Hagadone has looked good so far this season and now that the reigns are being let go some he is able to pitch deeper into games which could help him build some momentum and carry it through the rest of the season.

“It’s been good this year,” said Hagadone in a recent interview.  “My pitch count is up to 80 and I am pretty happy about that to get a chance to go more innings.  I knew it was going to be pretty cautious at the beginning, though I didn’t know it was going to be that cautious.  It has worked out fine.”

Most importantly, Hagadone’s surgically repaired elbow is feeling great, which is good news for the Indians as that was obviously the biggest risk they took when they acquired him from the Red Sox.  At the time of the trade he was barely a year removed from Tommy John surgery and was on a restricted 50-pitch or three inning limit (whichever came first) for all of his starts last year.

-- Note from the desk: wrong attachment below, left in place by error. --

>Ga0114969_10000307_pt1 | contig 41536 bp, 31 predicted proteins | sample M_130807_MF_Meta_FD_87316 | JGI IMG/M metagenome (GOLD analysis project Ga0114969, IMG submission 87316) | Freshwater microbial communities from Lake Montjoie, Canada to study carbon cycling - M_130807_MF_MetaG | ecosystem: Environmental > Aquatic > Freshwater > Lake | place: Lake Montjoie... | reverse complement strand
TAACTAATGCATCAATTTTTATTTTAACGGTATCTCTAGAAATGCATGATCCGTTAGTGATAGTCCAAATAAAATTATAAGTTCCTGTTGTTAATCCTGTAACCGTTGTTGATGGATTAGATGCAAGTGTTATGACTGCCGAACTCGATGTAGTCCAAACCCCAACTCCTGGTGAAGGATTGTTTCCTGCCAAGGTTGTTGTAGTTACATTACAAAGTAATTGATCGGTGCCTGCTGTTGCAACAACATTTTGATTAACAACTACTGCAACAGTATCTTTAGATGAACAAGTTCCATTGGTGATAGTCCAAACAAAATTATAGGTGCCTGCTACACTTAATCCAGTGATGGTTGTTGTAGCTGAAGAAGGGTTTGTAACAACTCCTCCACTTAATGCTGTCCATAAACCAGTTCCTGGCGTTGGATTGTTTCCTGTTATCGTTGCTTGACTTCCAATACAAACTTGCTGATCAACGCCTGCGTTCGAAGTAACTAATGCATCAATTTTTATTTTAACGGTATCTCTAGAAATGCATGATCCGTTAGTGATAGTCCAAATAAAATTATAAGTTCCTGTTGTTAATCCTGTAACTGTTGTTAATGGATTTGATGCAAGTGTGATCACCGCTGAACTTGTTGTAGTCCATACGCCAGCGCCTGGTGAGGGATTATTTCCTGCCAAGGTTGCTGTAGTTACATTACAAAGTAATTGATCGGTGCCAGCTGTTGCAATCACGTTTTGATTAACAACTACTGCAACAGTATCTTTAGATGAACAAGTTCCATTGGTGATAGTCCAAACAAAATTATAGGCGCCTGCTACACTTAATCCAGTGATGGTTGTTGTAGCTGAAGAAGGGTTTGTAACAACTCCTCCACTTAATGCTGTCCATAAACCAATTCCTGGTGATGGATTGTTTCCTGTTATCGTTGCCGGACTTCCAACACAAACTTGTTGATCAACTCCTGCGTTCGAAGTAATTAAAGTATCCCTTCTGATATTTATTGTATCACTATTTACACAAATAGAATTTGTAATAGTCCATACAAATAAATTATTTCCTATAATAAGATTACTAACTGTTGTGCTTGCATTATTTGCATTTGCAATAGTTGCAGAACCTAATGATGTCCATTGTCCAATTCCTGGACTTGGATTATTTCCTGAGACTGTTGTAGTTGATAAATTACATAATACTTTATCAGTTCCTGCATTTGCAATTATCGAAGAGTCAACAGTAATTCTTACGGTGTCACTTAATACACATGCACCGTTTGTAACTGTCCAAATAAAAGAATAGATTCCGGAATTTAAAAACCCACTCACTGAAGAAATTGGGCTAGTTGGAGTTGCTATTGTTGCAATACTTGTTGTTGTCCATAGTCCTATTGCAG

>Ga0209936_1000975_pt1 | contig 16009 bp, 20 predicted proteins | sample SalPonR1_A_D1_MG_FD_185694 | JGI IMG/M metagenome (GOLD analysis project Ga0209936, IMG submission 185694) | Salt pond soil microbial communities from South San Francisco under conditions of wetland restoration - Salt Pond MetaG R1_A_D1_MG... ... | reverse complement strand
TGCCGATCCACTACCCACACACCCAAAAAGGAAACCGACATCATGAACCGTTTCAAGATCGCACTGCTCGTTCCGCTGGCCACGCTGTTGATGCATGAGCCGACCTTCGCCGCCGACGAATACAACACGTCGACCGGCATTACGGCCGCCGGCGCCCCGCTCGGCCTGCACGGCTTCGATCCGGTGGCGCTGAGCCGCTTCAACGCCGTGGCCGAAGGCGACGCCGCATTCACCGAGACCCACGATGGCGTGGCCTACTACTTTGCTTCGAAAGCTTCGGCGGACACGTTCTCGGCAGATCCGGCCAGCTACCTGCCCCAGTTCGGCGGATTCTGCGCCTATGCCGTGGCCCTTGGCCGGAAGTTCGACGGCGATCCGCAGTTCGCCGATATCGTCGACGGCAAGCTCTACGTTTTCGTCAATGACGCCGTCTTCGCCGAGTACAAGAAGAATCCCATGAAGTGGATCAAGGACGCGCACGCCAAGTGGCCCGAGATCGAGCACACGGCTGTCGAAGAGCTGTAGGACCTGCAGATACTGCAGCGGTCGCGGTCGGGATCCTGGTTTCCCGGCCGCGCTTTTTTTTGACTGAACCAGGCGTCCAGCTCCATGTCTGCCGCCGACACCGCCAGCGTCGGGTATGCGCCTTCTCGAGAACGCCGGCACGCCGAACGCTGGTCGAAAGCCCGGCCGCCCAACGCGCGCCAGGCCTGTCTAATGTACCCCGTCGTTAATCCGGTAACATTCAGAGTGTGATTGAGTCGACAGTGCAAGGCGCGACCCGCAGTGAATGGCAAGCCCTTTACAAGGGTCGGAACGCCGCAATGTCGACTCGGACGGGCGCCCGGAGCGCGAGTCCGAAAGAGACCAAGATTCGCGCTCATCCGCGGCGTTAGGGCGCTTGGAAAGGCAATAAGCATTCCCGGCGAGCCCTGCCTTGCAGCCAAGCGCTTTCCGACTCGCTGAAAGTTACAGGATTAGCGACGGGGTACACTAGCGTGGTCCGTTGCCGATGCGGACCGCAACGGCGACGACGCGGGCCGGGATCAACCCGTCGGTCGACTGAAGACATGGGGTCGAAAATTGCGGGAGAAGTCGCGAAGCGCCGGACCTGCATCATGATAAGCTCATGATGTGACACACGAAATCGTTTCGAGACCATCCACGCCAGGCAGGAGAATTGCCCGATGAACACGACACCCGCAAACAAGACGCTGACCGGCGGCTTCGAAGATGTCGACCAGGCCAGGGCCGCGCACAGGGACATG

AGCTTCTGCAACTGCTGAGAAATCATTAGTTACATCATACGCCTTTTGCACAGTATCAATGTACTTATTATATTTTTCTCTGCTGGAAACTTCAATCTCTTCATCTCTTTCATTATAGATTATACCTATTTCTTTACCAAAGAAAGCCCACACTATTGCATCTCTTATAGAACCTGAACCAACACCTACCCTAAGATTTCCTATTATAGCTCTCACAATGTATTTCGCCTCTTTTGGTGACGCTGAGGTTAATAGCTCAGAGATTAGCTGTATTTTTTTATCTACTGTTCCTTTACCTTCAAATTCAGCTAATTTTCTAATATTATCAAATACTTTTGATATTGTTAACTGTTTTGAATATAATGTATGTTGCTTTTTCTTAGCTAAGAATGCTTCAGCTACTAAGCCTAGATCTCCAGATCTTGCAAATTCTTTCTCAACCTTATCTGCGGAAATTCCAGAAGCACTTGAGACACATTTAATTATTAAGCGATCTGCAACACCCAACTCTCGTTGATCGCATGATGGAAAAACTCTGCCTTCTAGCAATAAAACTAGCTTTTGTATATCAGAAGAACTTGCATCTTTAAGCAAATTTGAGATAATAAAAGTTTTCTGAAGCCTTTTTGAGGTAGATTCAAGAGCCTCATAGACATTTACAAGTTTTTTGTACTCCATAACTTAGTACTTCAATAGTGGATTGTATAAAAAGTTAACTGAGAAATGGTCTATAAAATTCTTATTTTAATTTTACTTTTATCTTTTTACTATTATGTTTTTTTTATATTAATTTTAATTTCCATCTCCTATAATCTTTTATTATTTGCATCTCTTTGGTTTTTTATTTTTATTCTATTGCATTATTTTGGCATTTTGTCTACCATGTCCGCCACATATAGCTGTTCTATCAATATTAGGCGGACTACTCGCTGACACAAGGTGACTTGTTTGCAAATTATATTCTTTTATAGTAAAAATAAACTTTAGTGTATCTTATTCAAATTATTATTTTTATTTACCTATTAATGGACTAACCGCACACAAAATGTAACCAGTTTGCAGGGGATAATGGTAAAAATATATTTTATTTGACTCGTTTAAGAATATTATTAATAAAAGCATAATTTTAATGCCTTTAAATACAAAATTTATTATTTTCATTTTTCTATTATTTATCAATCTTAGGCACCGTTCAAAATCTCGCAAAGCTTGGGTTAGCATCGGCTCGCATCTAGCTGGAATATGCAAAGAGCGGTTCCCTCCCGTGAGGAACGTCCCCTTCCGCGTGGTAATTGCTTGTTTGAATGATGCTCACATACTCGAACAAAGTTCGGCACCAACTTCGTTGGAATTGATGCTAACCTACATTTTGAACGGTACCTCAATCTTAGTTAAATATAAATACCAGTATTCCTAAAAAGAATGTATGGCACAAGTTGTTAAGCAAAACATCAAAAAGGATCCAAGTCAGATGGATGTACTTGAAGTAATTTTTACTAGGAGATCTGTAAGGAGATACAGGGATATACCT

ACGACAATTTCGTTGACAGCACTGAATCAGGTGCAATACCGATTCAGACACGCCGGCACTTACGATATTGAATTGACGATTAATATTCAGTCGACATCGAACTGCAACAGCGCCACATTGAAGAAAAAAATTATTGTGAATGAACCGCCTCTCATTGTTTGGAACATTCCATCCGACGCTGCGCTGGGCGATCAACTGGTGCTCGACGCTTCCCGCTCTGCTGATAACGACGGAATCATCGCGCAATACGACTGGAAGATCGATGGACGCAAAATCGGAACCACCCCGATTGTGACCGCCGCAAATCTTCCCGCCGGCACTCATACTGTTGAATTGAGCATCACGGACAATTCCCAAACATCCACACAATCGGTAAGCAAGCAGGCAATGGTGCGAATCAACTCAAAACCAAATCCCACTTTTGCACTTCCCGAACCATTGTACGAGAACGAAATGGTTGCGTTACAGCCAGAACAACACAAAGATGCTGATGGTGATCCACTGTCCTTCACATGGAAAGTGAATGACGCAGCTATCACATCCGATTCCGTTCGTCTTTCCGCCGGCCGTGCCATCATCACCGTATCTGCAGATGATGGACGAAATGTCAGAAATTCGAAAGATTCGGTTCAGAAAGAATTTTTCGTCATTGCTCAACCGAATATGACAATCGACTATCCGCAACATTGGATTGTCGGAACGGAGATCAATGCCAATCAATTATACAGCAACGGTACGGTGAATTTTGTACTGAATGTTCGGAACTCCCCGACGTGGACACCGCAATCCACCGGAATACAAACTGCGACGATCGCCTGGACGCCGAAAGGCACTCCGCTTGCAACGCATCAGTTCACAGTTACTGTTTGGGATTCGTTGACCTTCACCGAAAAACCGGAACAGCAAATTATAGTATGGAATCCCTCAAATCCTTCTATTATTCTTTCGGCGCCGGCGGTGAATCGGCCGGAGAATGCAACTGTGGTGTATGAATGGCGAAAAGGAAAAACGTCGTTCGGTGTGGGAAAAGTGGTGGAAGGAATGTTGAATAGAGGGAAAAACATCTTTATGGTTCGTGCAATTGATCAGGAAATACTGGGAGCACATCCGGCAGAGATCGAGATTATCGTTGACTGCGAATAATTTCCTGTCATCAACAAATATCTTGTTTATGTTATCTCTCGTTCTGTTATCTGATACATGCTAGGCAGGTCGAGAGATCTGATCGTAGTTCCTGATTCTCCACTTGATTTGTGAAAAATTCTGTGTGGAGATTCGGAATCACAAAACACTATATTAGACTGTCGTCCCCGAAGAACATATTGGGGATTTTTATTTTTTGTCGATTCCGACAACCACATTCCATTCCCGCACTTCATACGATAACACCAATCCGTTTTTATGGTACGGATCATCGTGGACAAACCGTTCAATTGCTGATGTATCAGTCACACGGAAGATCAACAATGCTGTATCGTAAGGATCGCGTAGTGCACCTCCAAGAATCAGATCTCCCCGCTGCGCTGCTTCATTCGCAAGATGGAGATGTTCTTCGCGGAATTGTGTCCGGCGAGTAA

“My arm has really never felt better than it does right now,” said Hagadone.  “I am totally and completely free from the surgery and ready to go.”

There is no question the arm strength has returned this year for Hagadone as he has officially been up to 97-98 MPH several times.  According to some stadium scoreboards he has even reached triple digits a few times, but those readings are often inflated.  In addition to his powerful fastball his feel for his other pitches has also returned.